I have no idea where this came from or what it means, but it’s time for some must-read links.
Tired of Caron Butler yet?
Washington Post: Michael Lee provides even more insight on the crazy year in Washington from Caron Butler’s perspective. Great read.
A couple interesting tid-bits & quotes:
“It was a team where the expectations were severely high and we obviously underachieved.” – Caron Butler. For the record, Caron was one of the first, if not the first, to declare championship aspirations, saying “people shouldn’t be scared to mention championship,” late last August. Of course, Antawn Jamison followed with his own claims in mid-September and I defended the proclamations of both. Gilbert Arenas and Brendan Haywood opted not to speak about any championship potential during the preseason media day. The issue: Caron’s use of the word “severe” implies that the expectations were unjustified and placed upon the Wizards by someone else.
In regard to not getting his contract extended by Ernie Grunfeld last summer, Butler says he “wasn’t upset about it.” Yet, in the quote that follows, Caron uses phrases like, “you’ve got to give credit where credit was due,” “you should be compensated and rewarded,” and “you expect certain things.” Sounds like someone had a complex about making less money to begin with.
The Bring Back The Bullets Movement
Mike Jones Sports: Mike Jones writes about one of the foremost requests fans will be approaching the publicly accessible Ted Leonsis with in the coming months … getting rid of the incomprehensible team name “Wizards” and bringing back the Washington Bullets.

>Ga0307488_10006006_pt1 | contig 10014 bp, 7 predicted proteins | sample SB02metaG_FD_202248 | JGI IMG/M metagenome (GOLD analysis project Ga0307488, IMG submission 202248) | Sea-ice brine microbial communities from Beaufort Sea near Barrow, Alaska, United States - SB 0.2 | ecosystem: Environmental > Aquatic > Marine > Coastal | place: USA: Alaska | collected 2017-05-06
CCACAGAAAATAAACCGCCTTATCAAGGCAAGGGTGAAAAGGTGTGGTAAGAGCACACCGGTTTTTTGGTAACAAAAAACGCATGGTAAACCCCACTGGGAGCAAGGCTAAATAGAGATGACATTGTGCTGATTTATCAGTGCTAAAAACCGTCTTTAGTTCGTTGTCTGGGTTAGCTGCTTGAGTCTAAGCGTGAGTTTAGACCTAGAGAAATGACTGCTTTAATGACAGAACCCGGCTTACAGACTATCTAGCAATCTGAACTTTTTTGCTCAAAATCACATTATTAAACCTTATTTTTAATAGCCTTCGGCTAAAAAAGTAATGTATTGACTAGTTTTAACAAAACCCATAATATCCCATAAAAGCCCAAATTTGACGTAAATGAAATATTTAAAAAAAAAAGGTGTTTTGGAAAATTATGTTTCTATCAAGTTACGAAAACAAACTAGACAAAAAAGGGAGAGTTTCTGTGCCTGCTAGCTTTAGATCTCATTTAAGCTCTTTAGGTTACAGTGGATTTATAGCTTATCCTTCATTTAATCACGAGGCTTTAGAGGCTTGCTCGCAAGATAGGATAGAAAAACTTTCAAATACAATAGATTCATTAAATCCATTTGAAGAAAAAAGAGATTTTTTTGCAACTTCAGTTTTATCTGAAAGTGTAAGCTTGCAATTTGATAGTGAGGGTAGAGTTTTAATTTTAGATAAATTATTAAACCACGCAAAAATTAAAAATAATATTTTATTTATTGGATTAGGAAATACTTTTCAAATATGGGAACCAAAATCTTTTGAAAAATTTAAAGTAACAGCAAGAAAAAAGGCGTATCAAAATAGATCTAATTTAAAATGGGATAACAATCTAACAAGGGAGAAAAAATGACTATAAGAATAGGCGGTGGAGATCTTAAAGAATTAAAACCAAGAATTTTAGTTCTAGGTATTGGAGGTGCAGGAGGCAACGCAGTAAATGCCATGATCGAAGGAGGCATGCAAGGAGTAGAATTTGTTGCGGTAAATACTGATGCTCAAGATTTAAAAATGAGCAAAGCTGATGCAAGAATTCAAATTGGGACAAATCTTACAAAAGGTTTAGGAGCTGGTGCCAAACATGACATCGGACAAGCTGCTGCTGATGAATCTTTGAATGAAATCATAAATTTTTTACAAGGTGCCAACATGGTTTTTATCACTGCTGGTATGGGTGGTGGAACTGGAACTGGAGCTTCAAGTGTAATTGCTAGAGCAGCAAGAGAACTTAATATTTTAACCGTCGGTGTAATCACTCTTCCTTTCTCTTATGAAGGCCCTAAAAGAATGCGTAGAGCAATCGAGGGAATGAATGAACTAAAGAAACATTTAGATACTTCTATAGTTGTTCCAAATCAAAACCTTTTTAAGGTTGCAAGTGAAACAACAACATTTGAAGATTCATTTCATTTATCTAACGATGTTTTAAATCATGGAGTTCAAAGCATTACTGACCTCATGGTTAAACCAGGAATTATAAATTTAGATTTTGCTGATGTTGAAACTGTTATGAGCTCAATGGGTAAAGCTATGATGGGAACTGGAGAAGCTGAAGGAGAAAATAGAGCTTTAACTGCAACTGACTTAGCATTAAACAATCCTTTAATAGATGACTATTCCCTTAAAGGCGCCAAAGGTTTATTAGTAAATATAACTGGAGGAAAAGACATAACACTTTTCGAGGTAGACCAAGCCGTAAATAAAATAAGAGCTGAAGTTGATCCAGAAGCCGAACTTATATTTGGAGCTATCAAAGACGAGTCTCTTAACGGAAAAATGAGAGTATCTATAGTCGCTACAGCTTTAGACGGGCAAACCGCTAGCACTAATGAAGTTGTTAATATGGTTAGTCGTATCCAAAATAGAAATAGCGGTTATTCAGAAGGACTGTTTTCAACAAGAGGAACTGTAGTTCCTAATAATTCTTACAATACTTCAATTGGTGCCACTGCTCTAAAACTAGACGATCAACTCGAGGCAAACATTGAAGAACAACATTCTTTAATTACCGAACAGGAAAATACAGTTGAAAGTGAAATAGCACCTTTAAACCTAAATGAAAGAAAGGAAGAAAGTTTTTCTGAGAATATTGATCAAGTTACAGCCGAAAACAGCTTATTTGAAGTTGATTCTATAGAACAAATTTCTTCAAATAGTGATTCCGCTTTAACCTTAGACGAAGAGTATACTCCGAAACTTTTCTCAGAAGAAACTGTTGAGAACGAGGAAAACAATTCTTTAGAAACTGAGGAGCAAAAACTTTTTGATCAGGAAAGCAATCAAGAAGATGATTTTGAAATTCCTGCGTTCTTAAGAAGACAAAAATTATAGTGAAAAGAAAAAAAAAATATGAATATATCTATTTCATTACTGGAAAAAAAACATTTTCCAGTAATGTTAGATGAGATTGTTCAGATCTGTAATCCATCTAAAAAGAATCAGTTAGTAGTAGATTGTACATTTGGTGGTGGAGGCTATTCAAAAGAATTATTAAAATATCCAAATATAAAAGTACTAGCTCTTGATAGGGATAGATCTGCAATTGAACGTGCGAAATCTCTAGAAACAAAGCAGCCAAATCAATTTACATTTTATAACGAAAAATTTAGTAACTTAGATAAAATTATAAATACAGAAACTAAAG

I can’t see Leonsis considering a team name change during the onset of his ownership. The “we have other things to concentrate on” excuse is already built in. Also, some will argue, not I, that returning the team name to “Bullets” would dishonor the memory of Abe Pollin. I think Leonsis could be hyper-sensitive to such concerns.
Other the other hand, a name change could be the marketing splash Leonsis has desired in the past, but with far less risk than signing Jaromir Jagr for $77 million or inviting Michael Jordan to the ownership table. As Jones mentions, Leonsis might stand to make a nice chunk of change on the sales of new jerseys and other memorabilia that a name and team colors change would bring, which would likely cover any costs of changing the team logo on stationary, etc. with profit to boot.
I’ve long outlined that Pollin likely incurred some financial gain by switching from Bullets to Wizards, and that it wasn’t just a public relations move against violence — especially since the team had no problem selling Bullets ‘throw-back’ gear. Besides, could anyone really prove that eschewing the name ‘Bullets’ led to less violence in the first place?
WNBA Attendance Banners
The Washington Examiner: Rick Snider calls for several action items from Leonsis as he takes over the Wizards/Verizon Center/DC-Baltimore Ticketmaster franchise. An interesting one is to bring back the Washington Commandos, the Arena Football team that played in the Washington area for a couple seasons in the late-80s/early-90s. I’d be down with that.